The Day No Pigs Should Die
“I had a cholesterol test. They found bacon.” Bob Zany’s comedic punch line is still taped to the refrigerator in my mother’s kitchen, a declaration of a vegetarian lifestyle she has lived out since I was in middle school. Although we lived in urban Los Angeles, on a breezy hillside not far from the Pacific Ocean, Mom managed our household like a farm. She grew organic vegetables, planted fruit trees, and set aside a bed for cantaloupes. Blackberries and raspberries brightened the north fence; beef steaks, roasts, and organ meats filled a freezer in the garage.
But her healthy-living philosophy isn’t the reason I eat so little pork. I am not afraid of trichinosis. I do not reject hog meat because Old Testament dietary laws considered the pig unclean, or because it is a slave food forbidden by the Honorable Elijah Muhammad. My attitude is not meant as a boycott of modern industrialized animal husbandry.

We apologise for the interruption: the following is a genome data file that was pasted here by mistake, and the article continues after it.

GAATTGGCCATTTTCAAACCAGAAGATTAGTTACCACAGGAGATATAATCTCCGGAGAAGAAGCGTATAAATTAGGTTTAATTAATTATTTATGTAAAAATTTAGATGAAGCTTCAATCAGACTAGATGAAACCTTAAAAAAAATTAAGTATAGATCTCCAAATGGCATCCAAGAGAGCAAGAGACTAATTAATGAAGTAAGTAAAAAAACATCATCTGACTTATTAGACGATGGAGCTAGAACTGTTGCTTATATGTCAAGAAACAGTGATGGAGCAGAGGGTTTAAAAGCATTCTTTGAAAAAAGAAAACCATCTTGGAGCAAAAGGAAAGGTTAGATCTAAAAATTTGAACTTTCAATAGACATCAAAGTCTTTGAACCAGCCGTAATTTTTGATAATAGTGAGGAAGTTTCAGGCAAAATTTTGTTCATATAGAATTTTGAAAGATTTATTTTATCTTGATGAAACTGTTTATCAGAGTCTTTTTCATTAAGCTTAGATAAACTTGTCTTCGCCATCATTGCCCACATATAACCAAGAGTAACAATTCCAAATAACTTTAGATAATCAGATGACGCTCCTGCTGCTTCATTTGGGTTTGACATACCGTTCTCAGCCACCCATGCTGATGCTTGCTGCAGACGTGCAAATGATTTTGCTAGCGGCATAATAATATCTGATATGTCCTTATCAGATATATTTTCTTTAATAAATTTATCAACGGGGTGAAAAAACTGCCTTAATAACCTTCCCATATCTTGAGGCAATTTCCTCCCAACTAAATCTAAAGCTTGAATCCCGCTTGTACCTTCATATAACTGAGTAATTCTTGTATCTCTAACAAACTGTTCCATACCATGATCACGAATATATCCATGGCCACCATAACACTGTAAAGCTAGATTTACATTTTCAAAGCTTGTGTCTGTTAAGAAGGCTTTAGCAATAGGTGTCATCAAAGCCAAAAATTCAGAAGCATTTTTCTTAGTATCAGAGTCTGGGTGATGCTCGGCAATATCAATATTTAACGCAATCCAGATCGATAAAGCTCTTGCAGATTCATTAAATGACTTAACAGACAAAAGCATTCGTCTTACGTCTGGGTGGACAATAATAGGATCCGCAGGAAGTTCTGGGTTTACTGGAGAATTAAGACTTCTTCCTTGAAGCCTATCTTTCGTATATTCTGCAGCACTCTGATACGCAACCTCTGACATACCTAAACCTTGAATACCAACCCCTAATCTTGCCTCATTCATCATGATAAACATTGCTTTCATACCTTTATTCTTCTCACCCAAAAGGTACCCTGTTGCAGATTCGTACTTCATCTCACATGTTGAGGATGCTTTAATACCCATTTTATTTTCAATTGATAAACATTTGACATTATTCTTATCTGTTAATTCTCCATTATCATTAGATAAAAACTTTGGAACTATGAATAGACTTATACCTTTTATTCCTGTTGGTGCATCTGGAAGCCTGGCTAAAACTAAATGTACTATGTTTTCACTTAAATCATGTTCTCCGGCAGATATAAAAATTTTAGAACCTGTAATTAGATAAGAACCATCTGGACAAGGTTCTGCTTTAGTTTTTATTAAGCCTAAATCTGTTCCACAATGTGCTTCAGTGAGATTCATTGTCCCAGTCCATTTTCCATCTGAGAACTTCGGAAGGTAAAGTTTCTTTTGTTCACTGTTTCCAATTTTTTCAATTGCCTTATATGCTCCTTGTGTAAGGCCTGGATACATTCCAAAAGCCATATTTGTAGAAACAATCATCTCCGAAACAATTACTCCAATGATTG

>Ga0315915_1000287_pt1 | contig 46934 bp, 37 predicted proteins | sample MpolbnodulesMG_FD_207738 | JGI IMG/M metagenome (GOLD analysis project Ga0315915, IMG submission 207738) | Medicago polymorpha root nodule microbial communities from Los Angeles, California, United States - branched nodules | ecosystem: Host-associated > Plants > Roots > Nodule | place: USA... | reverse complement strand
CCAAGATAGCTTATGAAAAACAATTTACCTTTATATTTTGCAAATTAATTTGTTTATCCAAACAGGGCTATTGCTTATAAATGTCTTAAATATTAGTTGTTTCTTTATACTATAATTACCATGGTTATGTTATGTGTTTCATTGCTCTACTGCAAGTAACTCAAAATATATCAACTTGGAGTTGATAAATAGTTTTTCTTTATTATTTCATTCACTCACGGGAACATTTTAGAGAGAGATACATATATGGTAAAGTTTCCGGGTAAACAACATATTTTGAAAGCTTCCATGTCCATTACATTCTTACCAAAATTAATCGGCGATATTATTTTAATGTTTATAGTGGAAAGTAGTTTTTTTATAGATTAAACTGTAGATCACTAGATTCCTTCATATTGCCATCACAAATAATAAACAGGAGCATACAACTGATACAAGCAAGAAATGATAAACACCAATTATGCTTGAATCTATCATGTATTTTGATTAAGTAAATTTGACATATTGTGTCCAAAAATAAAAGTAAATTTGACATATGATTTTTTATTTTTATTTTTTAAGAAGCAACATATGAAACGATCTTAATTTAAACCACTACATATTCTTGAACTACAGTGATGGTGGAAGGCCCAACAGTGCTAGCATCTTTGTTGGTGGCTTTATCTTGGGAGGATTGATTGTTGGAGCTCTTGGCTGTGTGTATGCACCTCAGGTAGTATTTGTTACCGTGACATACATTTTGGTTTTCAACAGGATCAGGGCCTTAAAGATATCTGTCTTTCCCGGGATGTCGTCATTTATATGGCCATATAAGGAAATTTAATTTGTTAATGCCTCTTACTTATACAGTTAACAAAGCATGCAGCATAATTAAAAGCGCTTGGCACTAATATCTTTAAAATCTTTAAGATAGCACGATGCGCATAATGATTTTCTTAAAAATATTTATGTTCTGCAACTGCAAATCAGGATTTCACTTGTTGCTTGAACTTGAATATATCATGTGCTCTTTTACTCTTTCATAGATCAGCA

I had a situation with a pig.
Above: Tipton-Martin's grandfather Sidney A. Dunbar II, après goose hunt in Texas
I was probably 10 years old the day my parents and I drove to what we called the country, to a pig farm in the San Bernardino Valley, but the memory is burned in my mind. I was playing outside a white barn, when the throaty voice of a man yelling and high-pitched squealing blared from the other side. I shouldn’t have, but I peeked. There was a little fat, black pig, running around the pen, under the drooping belly of an enormous pink sow, trying desperately to escape the butcher. They knew what was coming; I didn’t. Going home, as post-traumatic shock set in, I vowed never to eat pork again. Ever.
And I didn’t. For a long time. My kids spent the first years of their lives nearly pork-free. Avoiding swine was easy as a nutrition writer for the Los Angeles Times, but after I became food editor at the Cleveland Plain Dealer, taste-testing made it harder to avoid. Pork camouflaged by smoke, salt, and sugar reentered my life in small bites.
View Recipe: Baked Ham Glazed with Champagne
Now, inspired by chef Leonard Roberts’ recipe for Glazed Sugar-Cured Ham with Champagne Sauce (one of the dishes “cooked with soul” in The Negro Chef Cookbook, published in 1969), pork is the centerpiece that makes my Thanksgiving table festive. The ham is tender. A garnish of pineapple makes it sweet and delicious. The family drools with anticipation. Mom and I wish them bon appétit.